First Nat. Bank of Fleming v. Maryland Cas. Co.Annotate this Case
581 P.2d 744 (1978)
FIRST NATIONAL BANK OF FLEMING, Plaintiff-Appellant, v. MARYLAND CASUALTY COMPANY, Defendant-Appellee, and The United States of America, the Small Business Administration and Thomas E. Kleppe as Administrator of the Small Business Administration, Earl Kramer, Anthony Simeone, Simeone Brothers Potato Co., Inc., Waureka E. Simeone, William Simeone, and Nina Simeone, Defendants.
Colorado Court of Appeals, Div. 3.
June 29, 1978.
George L. Vamos, Denver, Carvell & Mullens, David T. Cumming, Colorado Springs, for plaintiff-appellant.
Weller, Friedrich, Hickisch & Hazlitt, H. Gayle Weller, Martin J. Andrew, Denver, for defendant-appellee.
Plaintiff, First National Bank of Fleming, appeals from a summary judgment entered against it in an action which it brought for indemnification under a banker's Blanket Bond. We affirm.
In 1969, the defendant, Maryland Casualty Company issued the bond in question to the plaintiff insuring the latter for loss up to $250,000. The bond contained the following pertinent provisions:"The Underwriter [Maryland] . . . agrees with the Insured, in accordance with the Insuring Agreements hereof. . . and with respect to loss sustained by the Insured at any time, but discovered during the Bond Period, to indemnify and hold harmless the Insured for: Loss through any dishonest or fraudulent acts of any of the Employees, committed anywhere and whether alone or in collusion with others. . .. . . . . *745 At the earliest practicable moment after discovery of any loss hereunder the Insured shall give the Underwriter written notice thereof . . . . Legal proceedings for recovery of any loss hereunder shall not be brought . . . after the expiration of twenty-four months after the discovery of such loss."
On the motion for summary judgment below, the following chronology of events was established by affidavits, and is not in dispute. On December 23, 1970, the bank made a loan to the Simeone Brothers Potato Company. The loan was in the amount of $180,000. In April of 1972, it became apparent to the bank that payments on the Simeone loan had been delinquent and sporadic, and that the bank would, in all probability, sustain a loss on the loan. Thereafter, and for unrelated reasons, in September of 1972, Maryland cancelled the blanket bond insuring the bank.
On November 21, 1973, the bank discovered that a bank employee had knowingly assisted Simeone Brothers in preparing fraudulent financial statements in order to secure the loan. Admittedly the loan would not have been made but for this fraud. The bank immediately notified Maryland Casualty of their discovery and resulting loss, and on November 24, 1974, filed suit on the bond seeking recovery in the amount of $166,856.12.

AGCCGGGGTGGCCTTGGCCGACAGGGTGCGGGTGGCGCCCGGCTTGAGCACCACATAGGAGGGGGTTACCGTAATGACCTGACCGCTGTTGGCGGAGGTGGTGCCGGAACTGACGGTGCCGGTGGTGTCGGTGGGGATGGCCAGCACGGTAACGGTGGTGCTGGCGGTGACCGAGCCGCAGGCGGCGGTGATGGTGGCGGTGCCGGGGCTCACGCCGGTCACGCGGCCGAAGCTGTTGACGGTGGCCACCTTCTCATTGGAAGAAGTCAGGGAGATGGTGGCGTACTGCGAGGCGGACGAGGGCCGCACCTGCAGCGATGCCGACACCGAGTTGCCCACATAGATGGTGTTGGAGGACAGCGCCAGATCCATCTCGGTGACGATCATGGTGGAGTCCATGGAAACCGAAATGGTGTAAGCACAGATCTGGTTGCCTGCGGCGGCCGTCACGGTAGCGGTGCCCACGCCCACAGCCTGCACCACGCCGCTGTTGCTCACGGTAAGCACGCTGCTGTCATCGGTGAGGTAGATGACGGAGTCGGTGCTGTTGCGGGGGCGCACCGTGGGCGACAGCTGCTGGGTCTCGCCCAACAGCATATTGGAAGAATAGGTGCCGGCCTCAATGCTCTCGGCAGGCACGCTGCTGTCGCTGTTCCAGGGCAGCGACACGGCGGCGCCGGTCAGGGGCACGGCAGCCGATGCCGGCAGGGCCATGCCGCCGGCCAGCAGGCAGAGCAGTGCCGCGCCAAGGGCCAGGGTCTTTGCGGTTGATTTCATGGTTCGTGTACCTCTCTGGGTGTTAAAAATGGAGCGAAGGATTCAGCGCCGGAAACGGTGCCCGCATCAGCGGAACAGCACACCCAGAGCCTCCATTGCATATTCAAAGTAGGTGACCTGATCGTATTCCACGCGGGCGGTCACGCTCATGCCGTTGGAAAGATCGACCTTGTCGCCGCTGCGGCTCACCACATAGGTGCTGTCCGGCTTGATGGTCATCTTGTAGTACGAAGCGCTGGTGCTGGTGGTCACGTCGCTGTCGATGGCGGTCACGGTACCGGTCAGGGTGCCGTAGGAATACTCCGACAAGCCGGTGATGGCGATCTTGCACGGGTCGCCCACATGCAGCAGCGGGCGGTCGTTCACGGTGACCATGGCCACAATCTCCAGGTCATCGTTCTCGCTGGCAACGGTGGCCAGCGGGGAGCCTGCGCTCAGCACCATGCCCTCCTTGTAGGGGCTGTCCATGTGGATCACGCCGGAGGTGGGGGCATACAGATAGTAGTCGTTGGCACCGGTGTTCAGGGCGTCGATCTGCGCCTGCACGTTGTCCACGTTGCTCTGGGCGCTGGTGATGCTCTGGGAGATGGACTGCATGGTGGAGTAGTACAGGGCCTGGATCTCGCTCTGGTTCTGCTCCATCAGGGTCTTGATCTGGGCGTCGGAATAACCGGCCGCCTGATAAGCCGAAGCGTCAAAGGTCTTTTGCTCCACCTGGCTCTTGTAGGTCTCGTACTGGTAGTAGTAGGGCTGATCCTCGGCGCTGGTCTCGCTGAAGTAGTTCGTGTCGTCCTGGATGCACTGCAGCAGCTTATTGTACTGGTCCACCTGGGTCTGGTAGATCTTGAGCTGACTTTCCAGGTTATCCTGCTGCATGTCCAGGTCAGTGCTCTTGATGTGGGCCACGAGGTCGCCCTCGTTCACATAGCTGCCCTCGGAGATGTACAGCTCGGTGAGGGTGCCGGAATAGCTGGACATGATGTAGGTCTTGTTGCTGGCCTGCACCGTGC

Maryland Casualty moved for summary judgment, and the court granted the motion, and dismissed the action, stating inter alia, that the discovery in November of 1973 of fraud "was not during the bond period. . . and that plaintiff therefore had no cause of action against Maryland." Following dismissal, the plaintiff perfected this appeal.
Plaintiff's appeal is premised upon its contention that, although the insurable nature of the loss was not discovered until after the termination of the bond, the loss itself occurred during the period covered by the bond; however, we agree with the trial court that the loss here was not "discovered" during the period in which the Maryland Casualty policy was in effect.
There are no Colorado cases on the subject, but courts from other jurisdictions have consistently adhered to the principle that "discovery of the loss," in contracts such as this, means more than the mere knowledge that money is missing or is not adequately accounted for. See Wachovia Bank & Trust Co. v. Manufacturers Casualty Insurance Co., 171 F. Supp. 369 (M.D.N.C. 1959); United States Fidelity & Guaranty Co. v. Empire State Bank, 448 F.2d 360 (8th Cir. 1971); Jefferson Bank & Trust Co. v. Central Surety & Insurance Corp., 408 S.W.2d 825 (Mo.1966).
In Wachoviathe leading case on this questionthe court was called upon to interpret a clause identical in its operative terms to the one before us. On the day that the blanket bond in Wachovia was terminated by the surety, Wachovia Bank officials were aware of a $1,000 discrepancy indicated by their books. Several days later, the discrepancy was traced to a bank teller who had embezzled this and other money.
The court in Wachovia held that the loss had not been discovered during the pendency of the insurance coverage. It emphasized that a necessary element of discovery is an indication that the loss is an insurable one.
As stated in United States Fidelity & Guaranty v. Empire Bank, supra, discovery "imports an awareness of the significance of known facts" concerning the loss. In that case, the date of discovery was ruled to be the date on which "the Bank succeeded in substantiating any part of [the] charges" against its employee.
In applying the above principles to the instant case, it is sufficient for us to state that prior to the cancellation of the blanket bond, the plaintiff possessed at best a notion that the Simeone Brothers' loan would not be repaid. This knowledge does not rise to the stature of "discovery" of the employee's fraudulent acts under the contract, and the trial court properly so held in the motion for summary judgment.
PIERCE and KELLY, JJ., concur.